Recognize the things about you that are different and unique. Accept them and consider them a benefit because you are “you” due to these quirks. If you’re a little weird, don’t feel bad about it. Embrace the weirdness.

Self-awareness leads to other strong concepts that facilitate having a “whole” being, such as integrity. Being honest and consistent shows that you love yourself enough to be real with others, and this is easily the best way to avoid needless conflicts that would otherwise inhibit a strong relationship with someone close to you.

To sum up, loving yourself is about accepting who you are and what you can strive to be. You don’t have to be complacent about becoming a better person, but you also don’t have to set unrealistic goals for yourself that will never get done. Once you’re at a place where you love yourself, only then are you ready to start giving everyone else more reasons than ever to love you too.

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Jon Negroni

An author and blogger who shares about lifestyle advice

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Last Updated on June 23, 2019

20 Things People Regret the Most Before They Die

20 Things People Regret the Most Before They Die

Close your eyes and imagine that you’re at your own funeral—a bit morbid I know, but there’s a reason for it. Now think about what you’d like people to say about you. What kind of a life do you want to lead? People die with all kinds of regrets. Don’t be one of them.

1. I wish I’d cared less about what other people think.

It’s only when you realise how little other people are really thinking of you (in a negative sense) that you realise how much time you spent caring and wasting energy worrying about this.

2. I wish I had accomplished more.

You don’t have to have won an Oscar, built up a business or run a marathon, but having small personal accomplishments is important.

3. I wish I had told __ how I truly felt.

Even if the “one” doesn’t exist, telling someone how you truly feel will always save you from that gut wrenching”but what if…” feeling that could linger for life if you stay quiet.

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4. I wish I had stood up for myself more.

Sometimes, it’s too easy to think that if you go all out to please everyone you’ll be liked more or your partner won’t run off with anyone else. I think age probably teaches us to be nice but not at the expense of our own happiness.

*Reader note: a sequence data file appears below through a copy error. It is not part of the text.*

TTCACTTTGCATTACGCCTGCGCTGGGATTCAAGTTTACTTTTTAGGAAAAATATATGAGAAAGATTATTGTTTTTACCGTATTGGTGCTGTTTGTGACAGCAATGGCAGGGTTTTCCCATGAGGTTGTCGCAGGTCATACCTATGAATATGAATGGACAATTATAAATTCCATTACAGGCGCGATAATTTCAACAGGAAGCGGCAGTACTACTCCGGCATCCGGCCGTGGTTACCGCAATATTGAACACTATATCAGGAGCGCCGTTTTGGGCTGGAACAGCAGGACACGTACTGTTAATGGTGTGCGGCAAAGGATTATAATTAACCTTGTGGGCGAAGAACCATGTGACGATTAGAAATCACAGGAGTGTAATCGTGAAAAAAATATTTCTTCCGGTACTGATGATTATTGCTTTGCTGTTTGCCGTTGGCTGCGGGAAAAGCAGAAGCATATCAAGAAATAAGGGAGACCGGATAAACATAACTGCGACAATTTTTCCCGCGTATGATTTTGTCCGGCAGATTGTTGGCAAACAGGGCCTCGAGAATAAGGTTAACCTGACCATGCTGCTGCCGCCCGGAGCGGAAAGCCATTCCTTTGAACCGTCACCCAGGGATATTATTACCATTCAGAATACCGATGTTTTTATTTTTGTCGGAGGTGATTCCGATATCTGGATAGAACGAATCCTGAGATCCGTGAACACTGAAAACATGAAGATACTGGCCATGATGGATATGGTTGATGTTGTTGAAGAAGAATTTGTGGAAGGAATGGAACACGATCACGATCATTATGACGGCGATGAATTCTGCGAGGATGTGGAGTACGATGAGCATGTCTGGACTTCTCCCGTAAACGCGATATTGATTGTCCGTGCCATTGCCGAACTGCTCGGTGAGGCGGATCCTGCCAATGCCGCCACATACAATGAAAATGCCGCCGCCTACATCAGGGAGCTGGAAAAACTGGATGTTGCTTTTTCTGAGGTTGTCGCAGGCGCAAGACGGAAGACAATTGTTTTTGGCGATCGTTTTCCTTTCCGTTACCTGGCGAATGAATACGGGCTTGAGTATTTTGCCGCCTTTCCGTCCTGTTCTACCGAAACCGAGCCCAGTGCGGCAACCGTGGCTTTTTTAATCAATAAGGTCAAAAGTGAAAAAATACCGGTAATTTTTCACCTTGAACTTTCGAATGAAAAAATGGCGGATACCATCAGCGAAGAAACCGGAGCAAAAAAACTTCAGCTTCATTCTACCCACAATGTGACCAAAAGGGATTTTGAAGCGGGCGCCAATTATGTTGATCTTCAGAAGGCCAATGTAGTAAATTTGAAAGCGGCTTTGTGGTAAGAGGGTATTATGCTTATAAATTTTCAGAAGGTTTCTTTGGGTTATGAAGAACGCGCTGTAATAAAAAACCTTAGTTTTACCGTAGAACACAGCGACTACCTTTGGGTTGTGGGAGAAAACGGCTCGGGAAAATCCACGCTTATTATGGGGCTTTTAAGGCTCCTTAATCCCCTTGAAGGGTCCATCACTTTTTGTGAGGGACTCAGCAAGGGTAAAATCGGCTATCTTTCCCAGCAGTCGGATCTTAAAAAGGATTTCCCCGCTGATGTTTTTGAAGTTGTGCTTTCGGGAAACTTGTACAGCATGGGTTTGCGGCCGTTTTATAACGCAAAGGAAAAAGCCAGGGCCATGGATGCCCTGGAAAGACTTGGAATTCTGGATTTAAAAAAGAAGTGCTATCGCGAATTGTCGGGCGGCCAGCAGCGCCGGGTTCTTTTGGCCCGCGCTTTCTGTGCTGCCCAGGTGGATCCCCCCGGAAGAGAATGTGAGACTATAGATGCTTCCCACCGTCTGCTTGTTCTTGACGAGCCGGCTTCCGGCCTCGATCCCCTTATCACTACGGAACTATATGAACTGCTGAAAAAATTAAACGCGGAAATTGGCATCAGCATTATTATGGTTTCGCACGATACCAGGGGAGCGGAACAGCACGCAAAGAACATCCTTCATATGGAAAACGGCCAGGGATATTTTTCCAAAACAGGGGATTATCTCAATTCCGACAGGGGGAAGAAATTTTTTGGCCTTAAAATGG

5. I wish I had followed my passion in life.

It’s so easy to be seduced by a stable salary, a solid routine and a comfortable life, but at what expense?

6. I wish our last conversation hadn’t been an argument.

Life is short, and you never really know when the last time you speak to someone you love will be. It’s these moments that really stay clear in peoples’ minds.

7. I wish I had let my children grow up to be who they wanted to be.

The realisation that love, compassion and empathy are so much more important than clashes in values or belief systems can hit home hard.

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8. I wish I had lived more in the moment.

Watching children grow up makes you realise how short-lived and precious time really is, and as we age, many of us live less and less in the present.

9. I wish I had worked less.

There’s always a desire to have loosened up a bit more with this one and the realisation that financial success or career accomplishment doesn’t necessarily equal a fulfilled life.

10. I wish I had traveled more.

It can be done at any age, with kids or not but many talk themselves out of it for all kinds of reasons such as lack of money, mortgage, children, etc. When there’s a regret, you know it could have been possible at some stage.

11. I wish I had trusted my gut rather than listening to everyone else.

Making your own decisions and feeling confident in the decisions you make gives us fulfilment and joy from life. Going against your gut only breeds resentment and bitterness.

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12. I wish I’d taken better care of myself.

Premature health problems or ageing always makes you wonder if you’d eaten healthier, exercised more and been less stressed, would you be where you are today?

13. I wish I’d taken more risks.

Everyone has their own idea of what’s risky, but you know when you’re living too much in your comfort zone. In hindsight, some people feel they missed out on a lot of adventure life has to offer.

14. I wish I’d had more time.

Many people say time speeds up as we age. The six weeks of summer holidays we had as kids certainly seemed to last a lifetime. If time speeds up, then it’s even more important to make the most of every moment.

15. I wish I hadn’t worried so much.

If you’ve ever kept a diary and looked back, you’ll probably wonder why you ever got so worked up over X.

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16. I wish I’d appreciated ___ more.

The consequences of taking people for granted are always hard to deal with.

17. I wish I’d spent more time with my family.

Some people get caught up with work, move to other parts of the world, grow old with grudges against family members only to realise their priorities were in the wrong place.

18. I wish I hadn’t taken myself so seriously.

Life is just more fun when you can laugh at yourself.

19. I wish I’d done more for other people.

Doing things for others just makes life more meaningful.

20. I wish I could have felt happier.

The realisation that happiness is a state of mind that you can control sometimes doesn’t occur to people until it’s too late.